I’m not going to lie, it was amazing. The smoky beer made a rich, complex gravy. And again, you could really taste the beer! YAY! The particular batch of chipotle porter I used wasn’t too spicy, so the pie was lacking in the heat department (kind of unfortunate, but I could easily have tossed in some cayenne to kick it up a bit). And honestly, I feel like I would have had almost identical results with just the basic Stone Smoked Porter (lucky for you, since that is much easier to get ahold of). Regardless, the dish was boyfriend approved, and that holds some clout when it comes to traditional UK entrees.
1 lb. ground turkey
1 medium onion
1 c. chicken broth
1 c. Stone Smoked Porter with Chipotle Peppers (plus a couple extra splashes)
2 Tbsp. flour
1 c. frozen mixed veggies (I used peas, carrots, corn, and green beans)
3 lbs. potatoes (I used red, but use whatever potatoes you would usually use for mashed potatoes)
1/2 c. milk
2 Tbsp. butter
Various spices (I used thyme, oregano, salt, pepper, cumin, and chili powder to taste)
Shredded cheddar cheese
Preheat oven to 375 degrees. Wash, peel, and chop potatoes into medium chunks. Place in a large saucepan and cover with water. Bring to a boil and cook potatoes for 20 minutes until tender. Meanwhile, brown ground turkey and onions in a large skillet. When turkey is cooked and onions are translucent, add chicken broth and Stone Smoked Porter to the skillet.
Add spices to taste. Cumin may not be typical shepherd’s pie spice, but I dig it and it’s my damn recipe! Leave it out if you prefer. Cook for 5 more minutes until the liquid begins to reduce. Sprinkle flour into the mixture and stir it in.
Cook until the gravy thickens and is just barely covering the turkey mixture. Rinse the frozen veggies in a colander so they’re not so frozen anymore. Drain them well and add to turkey. Add a splash more of the porter, just to give it a little more cooking liquid so the mixture doesn’t dry out in the oven.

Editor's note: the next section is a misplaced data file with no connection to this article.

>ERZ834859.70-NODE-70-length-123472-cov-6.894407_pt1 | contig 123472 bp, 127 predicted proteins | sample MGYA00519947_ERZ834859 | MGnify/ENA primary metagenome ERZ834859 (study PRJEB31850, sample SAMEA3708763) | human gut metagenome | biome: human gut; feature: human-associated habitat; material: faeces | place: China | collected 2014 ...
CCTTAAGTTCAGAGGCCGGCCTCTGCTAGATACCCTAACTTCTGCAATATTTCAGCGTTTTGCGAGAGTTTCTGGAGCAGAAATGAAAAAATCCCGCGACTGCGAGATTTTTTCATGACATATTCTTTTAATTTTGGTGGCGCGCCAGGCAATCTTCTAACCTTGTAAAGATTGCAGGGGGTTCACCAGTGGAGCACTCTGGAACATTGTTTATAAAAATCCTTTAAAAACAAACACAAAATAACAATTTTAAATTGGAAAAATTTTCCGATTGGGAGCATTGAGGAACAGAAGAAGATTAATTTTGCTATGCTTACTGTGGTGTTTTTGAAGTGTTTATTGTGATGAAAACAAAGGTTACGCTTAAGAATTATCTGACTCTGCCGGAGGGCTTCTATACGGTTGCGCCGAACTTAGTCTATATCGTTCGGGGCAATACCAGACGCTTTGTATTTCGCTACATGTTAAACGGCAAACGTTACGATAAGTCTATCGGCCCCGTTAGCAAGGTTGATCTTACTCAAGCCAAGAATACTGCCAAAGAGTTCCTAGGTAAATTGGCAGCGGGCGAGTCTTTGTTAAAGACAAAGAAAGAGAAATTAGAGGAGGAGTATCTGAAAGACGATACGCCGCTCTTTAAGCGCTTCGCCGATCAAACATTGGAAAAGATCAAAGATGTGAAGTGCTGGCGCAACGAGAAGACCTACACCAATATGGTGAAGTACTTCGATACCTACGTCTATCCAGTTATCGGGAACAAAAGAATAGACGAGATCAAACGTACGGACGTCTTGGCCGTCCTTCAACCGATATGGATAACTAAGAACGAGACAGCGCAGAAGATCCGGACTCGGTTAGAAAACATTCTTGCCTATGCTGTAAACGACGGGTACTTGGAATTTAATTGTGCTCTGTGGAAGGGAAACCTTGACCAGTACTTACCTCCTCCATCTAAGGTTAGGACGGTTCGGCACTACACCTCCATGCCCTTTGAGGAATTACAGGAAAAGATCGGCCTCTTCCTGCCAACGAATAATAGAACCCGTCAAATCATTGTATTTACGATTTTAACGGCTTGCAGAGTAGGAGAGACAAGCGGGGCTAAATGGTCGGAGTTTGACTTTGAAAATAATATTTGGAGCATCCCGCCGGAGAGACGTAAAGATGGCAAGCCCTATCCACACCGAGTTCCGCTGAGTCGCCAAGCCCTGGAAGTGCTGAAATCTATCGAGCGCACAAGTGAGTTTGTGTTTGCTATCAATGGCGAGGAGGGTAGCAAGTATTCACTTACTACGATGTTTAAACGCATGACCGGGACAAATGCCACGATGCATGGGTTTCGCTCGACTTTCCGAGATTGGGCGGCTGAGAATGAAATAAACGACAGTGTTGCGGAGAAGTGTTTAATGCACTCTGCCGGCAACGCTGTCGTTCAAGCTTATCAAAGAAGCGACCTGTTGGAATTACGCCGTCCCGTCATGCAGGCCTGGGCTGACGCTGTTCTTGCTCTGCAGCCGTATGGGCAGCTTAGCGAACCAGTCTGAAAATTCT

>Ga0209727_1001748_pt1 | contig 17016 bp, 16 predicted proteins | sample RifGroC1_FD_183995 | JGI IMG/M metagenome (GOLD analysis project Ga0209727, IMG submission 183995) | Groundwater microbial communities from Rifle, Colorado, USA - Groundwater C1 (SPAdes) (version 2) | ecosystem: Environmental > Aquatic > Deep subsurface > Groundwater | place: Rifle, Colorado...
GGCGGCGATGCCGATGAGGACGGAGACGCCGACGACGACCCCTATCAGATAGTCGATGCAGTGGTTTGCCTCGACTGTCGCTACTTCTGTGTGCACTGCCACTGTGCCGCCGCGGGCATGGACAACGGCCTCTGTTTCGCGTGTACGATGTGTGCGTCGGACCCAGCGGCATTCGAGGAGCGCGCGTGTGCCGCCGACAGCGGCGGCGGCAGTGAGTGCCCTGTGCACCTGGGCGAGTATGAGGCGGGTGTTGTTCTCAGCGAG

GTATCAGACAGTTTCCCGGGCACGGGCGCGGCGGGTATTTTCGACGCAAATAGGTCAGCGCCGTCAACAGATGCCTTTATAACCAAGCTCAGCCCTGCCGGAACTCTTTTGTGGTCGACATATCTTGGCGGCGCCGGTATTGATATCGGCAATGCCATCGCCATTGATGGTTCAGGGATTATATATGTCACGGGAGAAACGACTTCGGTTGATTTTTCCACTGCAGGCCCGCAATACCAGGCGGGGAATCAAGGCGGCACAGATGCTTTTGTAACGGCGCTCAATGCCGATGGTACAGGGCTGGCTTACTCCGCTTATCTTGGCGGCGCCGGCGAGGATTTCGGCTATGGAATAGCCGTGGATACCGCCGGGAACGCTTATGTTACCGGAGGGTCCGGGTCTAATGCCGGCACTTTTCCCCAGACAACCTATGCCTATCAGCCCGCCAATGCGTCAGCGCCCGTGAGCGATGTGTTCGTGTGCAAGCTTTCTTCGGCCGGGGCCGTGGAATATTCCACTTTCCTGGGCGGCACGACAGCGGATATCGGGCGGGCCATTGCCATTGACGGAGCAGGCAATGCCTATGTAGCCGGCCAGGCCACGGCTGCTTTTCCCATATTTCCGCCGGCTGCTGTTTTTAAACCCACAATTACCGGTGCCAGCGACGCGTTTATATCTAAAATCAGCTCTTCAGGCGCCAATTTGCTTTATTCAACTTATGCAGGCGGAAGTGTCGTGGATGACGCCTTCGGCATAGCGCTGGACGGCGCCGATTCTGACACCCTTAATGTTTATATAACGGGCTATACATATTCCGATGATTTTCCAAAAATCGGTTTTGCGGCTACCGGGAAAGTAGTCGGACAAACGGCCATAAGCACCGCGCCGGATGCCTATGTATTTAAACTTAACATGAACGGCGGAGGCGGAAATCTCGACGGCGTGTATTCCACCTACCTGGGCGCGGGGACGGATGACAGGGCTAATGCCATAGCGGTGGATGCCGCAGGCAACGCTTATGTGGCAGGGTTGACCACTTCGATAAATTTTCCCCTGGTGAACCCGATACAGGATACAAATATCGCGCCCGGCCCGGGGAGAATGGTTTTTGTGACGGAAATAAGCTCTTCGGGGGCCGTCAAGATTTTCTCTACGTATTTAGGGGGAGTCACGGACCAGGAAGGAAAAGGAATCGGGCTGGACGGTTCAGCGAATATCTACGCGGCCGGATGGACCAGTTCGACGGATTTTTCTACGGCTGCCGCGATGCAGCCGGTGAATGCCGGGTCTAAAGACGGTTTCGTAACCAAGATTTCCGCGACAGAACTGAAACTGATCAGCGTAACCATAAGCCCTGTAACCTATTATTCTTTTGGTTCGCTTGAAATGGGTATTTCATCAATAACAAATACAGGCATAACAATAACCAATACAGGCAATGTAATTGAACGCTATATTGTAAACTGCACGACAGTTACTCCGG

The potatoes should be done at this point. Drain them well in a colander. Return them to the cooking pot. Add milk, butter, salt, pepper (white pepper if you have it), and a small splash of porter. Mash the potatoes until very smooth (if you have a potato masher, awesome. Go to it. If you’re old school like me, use a fork and some elbow grease).
Pour the turkey mixture into a deep 8 or 9 inch square casserole dish. Top it with the mashed potatoes.
Spread the potatoes into an even layer. Sprinkle the top with paprika, and place in the preheated oven. Bake for 30-45 minutes until the potatoes have browned on their peaks and the gravy is bubbling. Sprinkle cheddar cheese on top during the last 5 minutes of cooking, just so it melts and bubbles.
As far as serving shepherd’s pie goes, it is inevitably a messy process. All that delicious gravy (delicious BEER gravy!) does not make for neat and tidy squares. I recommend throwing away any preconceived “pie” notions you have and treating it like a casserole. Grab a nice, big serving spoon and just slop it on the plates. It is so damn good, no one’s gonna care that it looks a mess.
By the way, this a super easy one to vegetize. Simply use beans or tempeh in place of the turkey, and veggie broth instead of chicken broth. The smokiness of the porter will still make for an irresistibly rich gravy. And for a vegan version, replace the milk with unsweetened soy or rice milk and the butter with vegan margarine. Leave off the cheese. If you must use vegan cheese, do so at your own risk and please don’t tell me about it. :P
Is it just me, or is it often difficult (read: impossible) to taste the beer in many so-called beer foods? I’ve had cheddar beer soups, beer brownies and cheesecakes, beer can chicken, beer battered everything, etc. and honestly, the most I’ve ever tasted is the smallest hint of malt or hops. It’s almost always a disappointment. There are exceptions to this rule, sure, but generally, I don’t think people are letting the beer shine through in their cooking. I’m going to make it my personal goal with this blog to make the beer a costar in the recipes, not just a supporting character.